Convinced he has torpedoed his relationship with his twin sister by letting her cat escape into the night, Jericho Adams is desperate to get back into her good graces. He is convinced he can accomplish this by providing her with a replacement cat. Since Aquariums & More is the closest pet store to his apartment, Jericho decides to give them a shot, despite the rather dilapidated appearance of the store, inside and out. As it turns out, there is a lot more…well, off about the place than just its being rundown. The sole clerk is, to put it mildly, a consummate jerk in a league of his own. But Jericho will not back down from the challenge of charming the clerk—or at least satisfying the clerk’s escalating demands of proof that Jericho can provide a suitable home for a live pet. Jericho soon finds himself a frequent visitor to the shop and very often the target of the clerk’s acerbic barbs.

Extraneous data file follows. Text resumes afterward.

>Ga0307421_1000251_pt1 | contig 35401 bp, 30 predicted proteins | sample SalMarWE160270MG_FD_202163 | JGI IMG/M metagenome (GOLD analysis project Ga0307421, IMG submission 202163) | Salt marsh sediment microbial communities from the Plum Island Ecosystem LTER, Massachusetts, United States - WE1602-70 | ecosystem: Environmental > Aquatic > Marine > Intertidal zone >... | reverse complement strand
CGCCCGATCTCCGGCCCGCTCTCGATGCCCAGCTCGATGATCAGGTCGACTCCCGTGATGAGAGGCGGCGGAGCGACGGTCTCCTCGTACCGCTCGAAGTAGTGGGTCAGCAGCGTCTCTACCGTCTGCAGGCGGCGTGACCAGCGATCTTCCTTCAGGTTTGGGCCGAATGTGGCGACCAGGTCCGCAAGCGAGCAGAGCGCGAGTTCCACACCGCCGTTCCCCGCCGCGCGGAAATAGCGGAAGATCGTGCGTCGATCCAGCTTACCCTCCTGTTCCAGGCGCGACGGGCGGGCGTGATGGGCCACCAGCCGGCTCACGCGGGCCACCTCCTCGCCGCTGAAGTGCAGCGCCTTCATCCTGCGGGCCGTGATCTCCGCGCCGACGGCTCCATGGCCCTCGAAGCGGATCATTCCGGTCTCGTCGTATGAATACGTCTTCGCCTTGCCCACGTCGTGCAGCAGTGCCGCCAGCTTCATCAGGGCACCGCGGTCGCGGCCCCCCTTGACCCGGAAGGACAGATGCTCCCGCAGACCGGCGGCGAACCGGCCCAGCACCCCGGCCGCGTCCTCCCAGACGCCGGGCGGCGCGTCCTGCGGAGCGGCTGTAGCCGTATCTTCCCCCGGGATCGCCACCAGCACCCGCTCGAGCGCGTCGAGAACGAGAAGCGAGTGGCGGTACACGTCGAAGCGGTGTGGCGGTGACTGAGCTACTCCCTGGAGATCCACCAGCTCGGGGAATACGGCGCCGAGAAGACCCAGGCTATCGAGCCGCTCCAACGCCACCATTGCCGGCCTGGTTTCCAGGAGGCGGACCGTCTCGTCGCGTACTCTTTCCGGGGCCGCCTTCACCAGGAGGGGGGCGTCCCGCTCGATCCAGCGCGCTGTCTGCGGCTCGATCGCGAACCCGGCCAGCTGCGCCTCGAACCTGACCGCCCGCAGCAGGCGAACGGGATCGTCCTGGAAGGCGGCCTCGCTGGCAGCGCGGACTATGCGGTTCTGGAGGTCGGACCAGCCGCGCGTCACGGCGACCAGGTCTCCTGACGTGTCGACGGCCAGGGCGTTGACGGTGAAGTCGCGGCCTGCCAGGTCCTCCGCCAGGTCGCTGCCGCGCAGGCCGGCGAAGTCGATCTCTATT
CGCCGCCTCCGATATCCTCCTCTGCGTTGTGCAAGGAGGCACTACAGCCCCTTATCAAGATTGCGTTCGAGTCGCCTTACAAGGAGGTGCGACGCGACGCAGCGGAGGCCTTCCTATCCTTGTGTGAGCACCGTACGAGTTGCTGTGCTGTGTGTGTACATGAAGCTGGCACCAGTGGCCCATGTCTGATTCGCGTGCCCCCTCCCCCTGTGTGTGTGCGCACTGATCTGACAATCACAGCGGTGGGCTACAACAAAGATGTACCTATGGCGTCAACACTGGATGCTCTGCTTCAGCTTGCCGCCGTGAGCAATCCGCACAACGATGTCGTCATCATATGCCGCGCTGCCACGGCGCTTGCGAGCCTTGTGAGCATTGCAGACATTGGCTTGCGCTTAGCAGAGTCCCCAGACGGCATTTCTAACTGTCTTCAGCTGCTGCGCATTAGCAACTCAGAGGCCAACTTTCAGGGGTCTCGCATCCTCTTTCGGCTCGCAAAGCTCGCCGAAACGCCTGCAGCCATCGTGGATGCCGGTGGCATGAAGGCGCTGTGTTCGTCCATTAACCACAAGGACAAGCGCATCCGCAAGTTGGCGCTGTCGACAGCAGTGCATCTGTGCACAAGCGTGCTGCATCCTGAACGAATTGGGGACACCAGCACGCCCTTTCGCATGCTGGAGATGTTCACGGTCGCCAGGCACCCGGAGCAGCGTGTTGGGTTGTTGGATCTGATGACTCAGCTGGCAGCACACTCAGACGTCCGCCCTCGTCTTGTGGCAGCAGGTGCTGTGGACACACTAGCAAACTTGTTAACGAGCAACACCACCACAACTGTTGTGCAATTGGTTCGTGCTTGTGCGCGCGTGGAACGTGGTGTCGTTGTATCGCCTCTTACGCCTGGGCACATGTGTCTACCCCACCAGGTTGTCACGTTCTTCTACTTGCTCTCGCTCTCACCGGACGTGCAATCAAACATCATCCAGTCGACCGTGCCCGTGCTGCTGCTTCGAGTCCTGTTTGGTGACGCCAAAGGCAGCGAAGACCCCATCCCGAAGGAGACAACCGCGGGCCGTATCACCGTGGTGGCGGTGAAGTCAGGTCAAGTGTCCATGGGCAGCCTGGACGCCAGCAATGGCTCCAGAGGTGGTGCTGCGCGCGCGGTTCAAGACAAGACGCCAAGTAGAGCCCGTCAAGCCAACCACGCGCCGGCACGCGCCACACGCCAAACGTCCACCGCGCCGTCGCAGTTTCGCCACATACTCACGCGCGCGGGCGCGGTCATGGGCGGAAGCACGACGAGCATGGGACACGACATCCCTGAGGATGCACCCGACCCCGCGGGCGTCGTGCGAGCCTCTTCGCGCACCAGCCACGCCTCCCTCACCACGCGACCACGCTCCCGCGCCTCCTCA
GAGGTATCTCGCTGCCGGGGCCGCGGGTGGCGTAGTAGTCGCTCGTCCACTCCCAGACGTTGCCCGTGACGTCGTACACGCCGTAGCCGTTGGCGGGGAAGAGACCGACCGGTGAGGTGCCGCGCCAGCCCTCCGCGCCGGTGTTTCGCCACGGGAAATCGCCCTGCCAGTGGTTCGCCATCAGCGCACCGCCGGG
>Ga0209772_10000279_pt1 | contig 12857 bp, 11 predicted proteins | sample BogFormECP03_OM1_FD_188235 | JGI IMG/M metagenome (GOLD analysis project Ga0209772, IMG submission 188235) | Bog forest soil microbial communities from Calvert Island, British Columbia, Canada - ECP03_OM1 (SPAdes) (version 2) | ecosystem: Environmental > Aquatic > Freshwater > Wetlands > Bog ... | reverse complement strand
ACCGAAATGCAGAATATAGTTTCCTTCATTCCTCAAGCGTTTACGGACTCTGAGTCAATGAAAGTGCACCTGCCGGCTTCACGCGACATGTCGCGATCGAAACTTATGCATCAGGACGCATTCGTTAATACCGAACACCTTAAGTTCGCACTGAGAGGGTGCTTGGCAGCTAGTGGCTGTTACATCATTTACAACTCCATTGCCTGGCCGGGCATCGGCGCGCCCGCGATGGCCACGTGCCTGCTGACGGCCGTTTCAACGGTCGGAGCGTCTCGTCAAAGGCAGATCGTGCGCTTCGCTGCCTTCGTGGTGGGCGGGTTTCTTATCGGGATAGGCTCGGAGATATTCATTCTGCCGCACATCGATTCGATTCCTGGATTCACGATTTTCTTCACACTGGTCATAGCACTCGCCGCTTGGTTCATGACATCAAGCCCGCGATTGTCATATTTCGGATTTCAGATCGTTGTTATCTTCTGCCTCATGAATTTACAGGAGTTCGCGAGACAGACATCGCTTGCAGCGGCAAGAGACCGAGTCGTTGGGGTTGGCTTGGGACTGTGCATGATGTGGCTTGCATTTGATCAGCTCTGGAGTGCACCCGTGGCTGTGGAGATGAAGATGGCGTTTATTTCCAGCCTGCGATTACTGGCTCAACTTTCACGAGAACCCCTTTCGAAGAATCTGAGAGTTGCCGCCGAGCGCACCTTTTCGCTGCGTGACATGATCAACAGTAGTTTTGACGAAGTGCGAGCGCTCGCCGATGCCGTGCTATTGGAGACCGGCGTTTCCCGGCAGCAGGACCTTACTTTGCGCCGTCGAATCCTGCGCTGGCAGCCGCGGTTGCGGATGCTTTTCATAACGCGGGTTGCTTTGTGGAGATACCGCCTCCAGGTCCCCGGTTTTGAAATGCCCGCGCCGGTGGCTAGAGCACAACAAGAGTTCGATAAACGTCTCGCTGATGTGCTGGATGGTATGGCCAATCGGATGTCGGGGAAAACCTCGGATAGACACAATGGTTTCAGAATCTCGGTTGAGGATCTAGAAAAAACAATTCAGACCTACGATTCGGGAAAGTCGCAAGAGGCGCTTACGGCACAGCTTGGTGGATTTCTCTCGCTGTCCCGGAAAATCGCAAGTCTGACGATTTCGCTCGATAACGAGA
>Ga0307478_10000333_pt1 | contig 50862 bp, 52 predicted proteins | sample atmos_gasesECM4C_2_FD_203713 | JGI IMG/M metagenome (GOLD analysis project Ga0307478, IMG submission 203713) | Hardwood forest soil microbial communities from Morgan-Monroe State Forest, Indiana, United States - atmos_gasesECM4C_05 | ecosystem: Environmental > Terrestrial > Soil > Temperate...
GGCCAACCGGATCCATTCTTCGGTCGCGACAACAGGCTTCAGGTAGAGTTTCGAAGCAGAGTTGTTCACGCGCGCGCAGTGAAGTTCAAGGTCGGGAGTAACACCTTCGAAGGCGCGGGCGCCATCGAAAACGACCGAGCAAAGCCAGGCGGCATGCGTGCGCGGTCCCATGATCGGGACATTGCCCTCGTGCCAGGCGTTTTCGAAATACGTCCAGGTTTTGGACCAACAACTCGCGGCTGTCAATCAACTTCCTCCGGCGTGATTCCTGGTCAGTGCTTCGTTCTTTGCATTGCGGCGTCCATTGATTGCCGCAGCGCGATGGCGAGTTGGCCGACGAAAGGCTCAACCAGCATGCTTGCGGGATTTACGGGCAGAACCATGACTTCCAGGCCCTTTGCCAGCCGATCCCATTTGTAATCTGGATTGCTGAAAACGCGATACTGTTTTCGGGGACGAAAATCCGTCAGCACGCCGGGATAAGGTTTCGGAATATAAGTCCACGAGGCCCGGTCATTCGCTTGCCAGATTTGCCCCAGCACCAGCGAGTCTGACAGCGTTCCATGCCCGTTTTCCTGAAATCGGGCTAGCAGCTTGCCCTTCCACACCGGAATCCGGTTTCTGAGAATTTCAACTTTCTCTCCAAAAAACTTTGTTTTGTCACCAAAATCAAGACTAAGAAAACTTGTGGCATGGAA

For years, Harinder Mangal has kept the pet enclosures at Aquariums & More immaculately clean. The rest of the store, well…maid isn’t part of his job description. But he does take it upon himself to place every one of the store’s animals in good homes. And Harinder can smell a fraud a mile off. It is part of the reason why he keeps adding ever more stringent requirements to the adoption procedure for Jericho. Harinder is convinced Jericho will give up, thus proving he was never worthy of having a pet. But Harinder wasn’t prepared for the sheer tenacity Jericho demonstrates in meeting everyone one of Harinder’s made-up demands. Harinder and Jericho even end up somehow enjoying their mutually antagonistic meetings at the pet store. So much so that when Harinder finds himself between a rock and a hard place, Jericho casually offers whatever Harinder needs. Neither Jericho nor Harinder ever expected that small showing of human kindness to lead anywhere…let alone somewhere good. Can two men who so often feel like they have to keep the world at a distance find a way to be comfortable with closeness?